- A previous report claims that Apple and Amazon were aware of China implanting tiny chips in their servers since 2015.
- The report on Supermicro’s hardware manipulation was confirmed by information provided by 17 anonymous sources.
A recent report claimed that the Chinese government has been spying on over 30 US tech giants. China allegedly implanted tiny chips, the size of a grain of rice, on motherboards used by Supermicro servers, which eventually made its way inside the IT infrastructure of major US firms like Amazon and Apple.
The Bloomberg report stated that the primary goal of the attack was to gain an easy entry point into a company’s system, to grab potentially confidential and proprietary information.In its report, Bloomberg claimed that both Apple and Amazon were aware of the implantation of chips in Supermicro motherboards since 2015.
However, Amazon, Apple, and Supermicro have all vehemently denied all allegations of any breach. More recently US and UK intelligence agencies joined the companies in dismissing the allegations of China having orchestrated an elaborate cyberespionage campaign.
DHS and GCHQ back Amazon and Apple’s denials
In a statement released on its website, the US Department of Homeland Security (DHS) made it loud and clear that it is convinced by Amazon and Apple’s detailed assessment reports into the matter.
“The Department of Homeland Security is aware of the media reports of a technology supply chain compromise. Like our partners in the UK, the National Cyber Security Centre, at this time we have no reason to doubt the statements from the companies named in the story,” said the agency.
Amazon denies the allegation
Bloomberg’s report claimed that Amazon found the malicious chips while examining servers manufactured by a start-up called Elemental technologies in 2015. However, the tech giant recently dismissed the claims and called the report “untrue”.
“At no time, past or present, have we ever found any issues relating to modified hardware or malicious chips in SuperMicro motherboards in any Elemental or Amazon systems. Nor have we engaged in an investigation with the government,” Amazon said in a press release. “There are so many inaccuracies in this article as it relates to Amazon that they’re hard to count.”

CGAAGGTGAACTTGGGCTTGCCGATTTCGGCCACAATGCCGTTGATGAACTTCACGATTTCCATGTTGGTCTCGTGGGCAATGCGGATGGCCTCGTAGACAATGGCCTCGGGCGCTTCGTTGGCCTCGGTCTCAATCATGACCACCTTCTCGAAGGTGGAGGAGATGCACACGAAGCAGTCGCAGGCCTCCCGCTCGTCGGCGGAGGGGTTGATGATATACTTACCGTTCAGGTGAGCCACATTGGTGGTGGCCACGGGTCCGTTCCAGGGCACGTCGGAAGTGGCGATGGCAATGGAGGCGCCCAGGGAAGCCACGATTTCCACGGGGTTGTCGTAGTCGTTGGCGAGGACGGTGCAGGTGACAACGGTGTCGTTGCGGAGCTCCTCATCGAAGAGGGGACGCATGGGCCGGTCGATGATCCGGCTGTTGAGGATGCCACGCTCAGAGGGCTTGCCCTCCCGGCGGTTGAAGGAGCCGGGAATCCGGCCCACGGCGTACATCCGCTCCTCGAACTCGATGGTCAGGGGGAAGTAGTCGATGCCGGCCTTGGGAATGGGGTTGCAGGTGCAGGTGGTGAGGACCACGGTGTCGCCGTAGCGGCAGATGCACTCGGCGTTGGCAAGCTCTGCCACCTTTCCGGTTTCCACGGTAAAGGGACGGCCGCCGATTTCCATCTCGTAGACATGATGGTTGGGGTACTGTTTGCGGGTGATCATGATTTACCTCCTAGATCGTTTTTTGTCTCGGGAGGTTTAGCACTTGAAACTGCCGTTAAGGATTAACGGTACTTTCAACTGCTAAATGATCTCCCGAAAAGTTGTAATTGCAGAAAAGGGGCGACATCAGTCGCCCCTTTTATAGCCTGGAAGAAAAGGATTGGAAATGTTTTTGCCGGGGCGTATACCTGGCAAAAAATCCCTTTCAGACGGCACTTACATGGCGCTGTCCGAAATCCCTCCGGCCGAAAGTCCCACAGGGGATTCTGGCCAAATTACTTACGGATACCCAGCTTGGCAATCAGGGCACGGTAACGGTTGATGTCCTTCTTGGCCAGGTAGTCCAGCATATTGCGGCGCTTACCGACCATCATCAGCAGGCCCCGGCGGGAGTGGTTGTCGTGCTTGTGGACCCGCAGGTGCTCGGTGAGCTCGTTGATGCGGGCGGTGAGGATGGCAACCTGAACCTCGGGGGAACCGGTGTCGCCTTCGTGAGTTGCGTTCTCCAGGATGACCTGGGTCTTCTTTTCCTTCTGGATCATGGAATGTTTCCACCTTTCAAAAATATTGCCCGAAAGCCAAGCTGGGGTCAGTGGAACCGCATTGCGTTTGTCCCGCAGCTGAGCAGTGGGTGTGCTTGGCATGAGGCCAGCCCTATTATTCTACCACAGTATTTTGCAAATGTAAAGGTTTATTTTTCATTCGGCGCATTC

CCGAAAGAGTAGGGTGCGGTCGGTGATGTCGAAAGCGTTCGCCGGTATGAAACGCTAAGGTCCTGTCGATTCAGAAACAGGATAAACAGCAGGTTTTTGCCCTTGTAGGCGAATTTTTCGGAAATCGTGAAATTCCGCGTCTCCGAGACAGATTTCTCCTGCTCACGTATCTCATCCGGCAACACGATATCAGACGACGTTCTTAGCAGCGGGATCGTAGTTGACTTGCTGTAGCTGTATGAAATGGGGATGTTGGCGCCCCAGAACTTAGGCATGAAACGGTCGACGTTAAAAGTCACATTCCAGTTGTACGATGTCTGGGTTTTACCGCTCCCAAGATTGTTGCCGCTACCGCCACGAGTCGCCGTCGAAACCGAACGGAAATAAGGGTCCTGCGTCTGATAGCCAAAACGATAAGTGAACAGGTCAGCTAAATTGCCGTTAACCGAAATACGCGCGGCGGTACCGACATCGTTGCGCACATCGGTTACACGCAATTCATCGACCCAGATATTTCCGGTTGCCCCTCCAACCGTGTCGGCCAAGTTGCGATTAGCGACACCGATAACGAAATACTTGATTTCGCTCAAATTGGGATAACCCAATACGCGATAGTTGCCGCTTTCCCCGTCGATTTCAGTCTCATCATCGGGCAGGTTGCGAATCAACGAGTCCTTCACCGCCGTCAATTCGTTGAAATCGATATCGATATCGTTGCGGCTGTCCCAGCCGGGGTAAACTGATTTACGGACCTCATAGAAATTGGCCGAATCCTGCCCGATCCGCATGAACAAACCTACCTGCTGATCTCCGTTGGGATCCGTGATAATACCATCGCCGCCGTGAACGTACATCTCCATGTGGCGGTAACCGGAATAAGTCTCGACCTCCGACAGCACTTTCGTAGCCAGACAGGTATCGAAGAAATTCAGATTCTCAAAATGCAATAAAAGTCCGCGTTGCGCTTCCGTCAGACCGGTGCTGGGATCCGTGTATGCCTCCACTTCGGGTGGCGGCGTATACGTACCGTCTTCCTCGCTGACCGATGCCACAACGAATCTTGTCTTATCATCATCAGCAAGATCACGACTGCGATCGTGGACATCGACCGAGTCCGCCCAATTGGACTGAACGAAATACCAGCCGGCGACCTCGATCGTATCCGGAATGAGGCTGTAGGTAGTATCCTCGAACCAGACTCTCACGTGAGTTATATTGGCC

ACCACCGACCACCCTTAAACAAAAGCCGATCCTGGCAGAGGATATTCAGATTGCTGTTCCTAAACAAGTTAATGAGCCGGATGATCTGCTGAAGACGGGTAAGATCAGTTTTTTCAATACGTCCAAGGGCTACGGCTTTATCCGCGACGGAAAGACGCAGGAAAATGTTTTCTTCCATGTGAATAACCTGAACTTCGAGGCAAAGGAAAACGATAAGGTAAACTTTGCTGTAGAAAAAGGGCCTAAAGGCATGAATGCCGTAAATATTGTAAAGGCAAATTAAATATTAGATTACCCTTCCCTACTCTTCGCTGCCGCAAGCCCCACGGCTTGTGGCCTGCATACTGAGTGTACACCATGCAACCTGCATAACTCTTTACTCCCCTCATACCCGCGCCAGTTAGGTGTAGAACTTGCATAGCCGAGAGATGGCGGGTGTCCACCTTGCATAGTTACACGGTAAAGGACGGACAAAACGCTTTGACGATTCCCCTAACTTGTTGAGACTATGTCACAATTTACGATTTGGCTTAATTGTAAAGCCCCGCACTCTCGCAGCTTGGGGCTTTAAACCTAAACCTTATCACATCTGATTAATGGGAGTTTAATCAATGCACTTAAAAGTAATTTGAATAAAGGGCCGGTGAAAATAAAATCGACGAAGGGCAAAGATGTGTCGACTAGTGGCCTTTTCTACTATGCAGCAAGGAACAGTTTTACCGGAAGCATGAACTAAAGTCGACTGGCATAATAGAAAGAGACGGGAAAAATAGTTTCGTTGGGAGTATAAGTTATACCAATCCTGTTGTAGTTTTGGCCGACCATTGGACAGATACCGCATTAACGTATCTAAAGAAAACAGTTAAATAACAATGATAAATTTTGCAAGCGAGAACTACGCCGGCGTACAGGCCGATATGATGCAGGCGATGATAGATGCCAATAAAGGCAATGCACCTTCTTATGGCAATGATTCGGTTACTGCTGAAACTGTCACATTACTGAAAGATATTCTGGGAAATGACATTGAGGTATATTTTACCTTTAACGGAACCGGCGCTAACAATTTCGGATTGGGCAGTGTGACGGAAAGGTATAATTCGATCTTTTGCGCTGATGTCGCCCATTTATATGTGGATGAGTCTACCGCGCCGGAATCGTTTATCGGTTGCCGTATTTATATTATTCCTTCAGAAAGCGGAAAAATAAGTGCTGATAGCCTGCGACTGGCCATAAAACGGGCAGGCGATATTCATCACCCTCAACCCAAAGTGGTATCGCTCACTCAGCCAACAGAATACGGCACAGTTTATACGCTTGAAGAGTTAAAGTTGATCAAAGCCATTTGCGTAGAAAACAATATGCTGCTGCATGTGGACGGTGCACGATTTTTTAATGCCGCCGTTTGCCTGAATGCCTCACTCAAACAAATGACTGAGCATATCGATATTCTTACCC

The firm explained that it conducted a thorough review before acquiring the servers manufactured by Elemental technologies, adding that it never found a malicious hardware or chip during the audit.
“Amazon employs stringent security standards across our supply chain – investigating all hardware and software prior to going into production and performing regular security audits internally and with our supply chain partners. We further strengthen our security posture by implementing our own hardware designs for critical components such as processors, servers, storage systems, and networking equipment,” Amazon added.
Apple refutes chip hack report
Bloomberg had also reported that Apple was using a total of 7,000 Supermicro servers, which were also likely compromised. However, Apple too, denied all allegations.
“On this, we can be very clear: Apple has never found malicious chips, ‘hardware manipulations’ or vulnerabilities purposely planted in any server,” Apple said. “In response to Bloomberg’s latest version of the narrative, we present the following facts: Siri and Topsy never shared servers; Siri has never been deployed on servers sold to us by Super Micro; and Topsy data was limited to approximately 2,000 Super Micro servers, not 7,000. None of those servers have ever been found to hold malicious chips.”
Bloomberg’s report is allegedly based on information provided by 17 anonymous sources. However, the emphatic denials of the tech giants and the support of the intelligence agencies cast a shadow of doubt about the scale of the attack.